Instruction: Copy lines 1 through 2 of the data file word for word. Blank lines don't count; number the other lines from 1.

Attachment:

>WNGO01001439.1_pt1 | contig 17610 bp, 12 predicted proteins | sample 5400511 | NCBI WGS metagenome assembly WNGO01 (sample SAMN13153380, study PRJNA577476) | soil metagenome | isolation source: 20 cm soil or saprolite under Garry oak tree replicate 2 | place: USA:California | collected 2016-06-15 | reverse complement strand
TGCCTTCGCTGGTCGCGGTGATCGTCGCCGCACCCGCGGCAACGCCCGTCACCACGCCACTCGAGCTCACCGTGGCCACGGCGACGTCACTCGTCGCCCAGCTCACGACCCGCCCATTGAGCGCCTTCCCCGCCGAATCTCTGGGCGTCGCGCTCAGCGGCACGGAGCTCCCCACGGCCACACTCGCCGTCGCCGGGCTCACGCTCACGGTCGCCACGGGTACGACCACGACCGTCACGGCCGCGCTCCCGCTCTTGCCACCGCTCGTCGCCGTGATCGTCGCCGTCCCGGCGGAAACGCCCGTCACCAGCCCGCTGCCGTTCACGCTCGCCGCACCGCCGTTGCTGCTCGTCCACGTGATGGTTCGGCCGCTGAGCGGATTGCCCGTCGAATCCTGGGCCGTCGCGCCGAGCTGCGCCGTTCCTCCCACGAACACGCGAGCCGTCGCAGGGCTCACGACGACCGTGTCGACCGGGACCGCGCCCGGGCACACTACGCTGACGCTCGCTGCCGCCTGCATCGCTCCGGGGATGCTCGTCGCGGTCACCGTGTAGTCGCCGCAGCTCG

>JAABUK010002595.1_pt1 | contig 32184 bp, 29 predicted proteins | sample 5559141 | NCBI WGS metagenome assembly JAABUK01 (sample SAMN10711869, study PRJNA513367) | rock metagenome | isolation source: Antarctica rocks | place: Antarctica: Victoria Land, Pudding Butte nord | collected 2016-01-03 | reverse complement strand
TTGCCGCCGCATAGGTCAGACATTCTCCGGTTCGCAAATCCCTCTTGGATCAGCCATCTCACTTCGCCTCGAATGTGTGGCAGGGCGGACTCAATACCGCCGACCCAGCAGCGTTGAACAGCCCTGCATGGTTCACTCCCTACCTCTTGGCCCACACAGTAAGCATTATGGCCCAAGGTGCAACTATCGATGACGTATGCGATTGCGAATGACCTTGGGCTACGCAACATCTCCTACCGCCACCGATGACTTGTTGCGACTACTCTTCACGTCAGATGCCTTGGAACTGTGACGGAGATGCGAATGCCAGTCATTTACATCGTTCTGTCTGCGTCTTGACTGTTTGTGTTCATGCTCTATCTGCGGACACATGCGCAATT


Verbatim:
>WNGO01001439.1_pt1 | contig 17610 bp, 12 predicted proteins | sample 5400511 | NCBI WGS metagenome assembly WNGO01 (sample SAMN13153380, study PRJNA577476) | soil metagenome | isolation source: 20 cm soil or saprolite under Garry oak tree replicate 2 | place: USA:California | collected 2016-06-15 | reverse complement strand
TGCCTTCGCTGGTCGCGGTGATCGTCGCCGCACCCGCGGCAACGCCCGTCACCACGCCACTCGAGCTCACCGTGGCCACGGCGACGTCACTCGTCGCCCAGCTCACGACCCGCCCATTGAGCGCCTTCCCCGCCGAATCTCTGGGCGTCGCGCTCAGCGGCACGGAGCTCCCCACGGCCACACTCGCCGTCGCCGGGCTCACGCTCACGGTCGCCACGGGTACGACCACGACCGTCACGGCCGCGCTCCCGCTCTTGCCACCGCTCGTCGCCGTGATCGTCGCCGTCCCGGCGGAAACGCCCGTCACCAGCCCGCTGCCGTTCACGCTCGCCGCACCGCCGTTGCTGCTCGTCCACGTGATGGTTCGGCCGCTGAGCGGATTGCCCGTCGAATCCTGGGCCGTCGCGCCGAGCTGCGCCGTTCCTCCCACGAACACGCGAGCCGTCGCAGGGCTCACGACGACCGTGTCGACCGGGACCGCGCCCGGGCACACTACGCTGACGCTCGCTGCCGCCTGCATCGCTCCGGGGATGCTCGTCGCGGTCACCGTGTAGTCGCCGCAGCTCG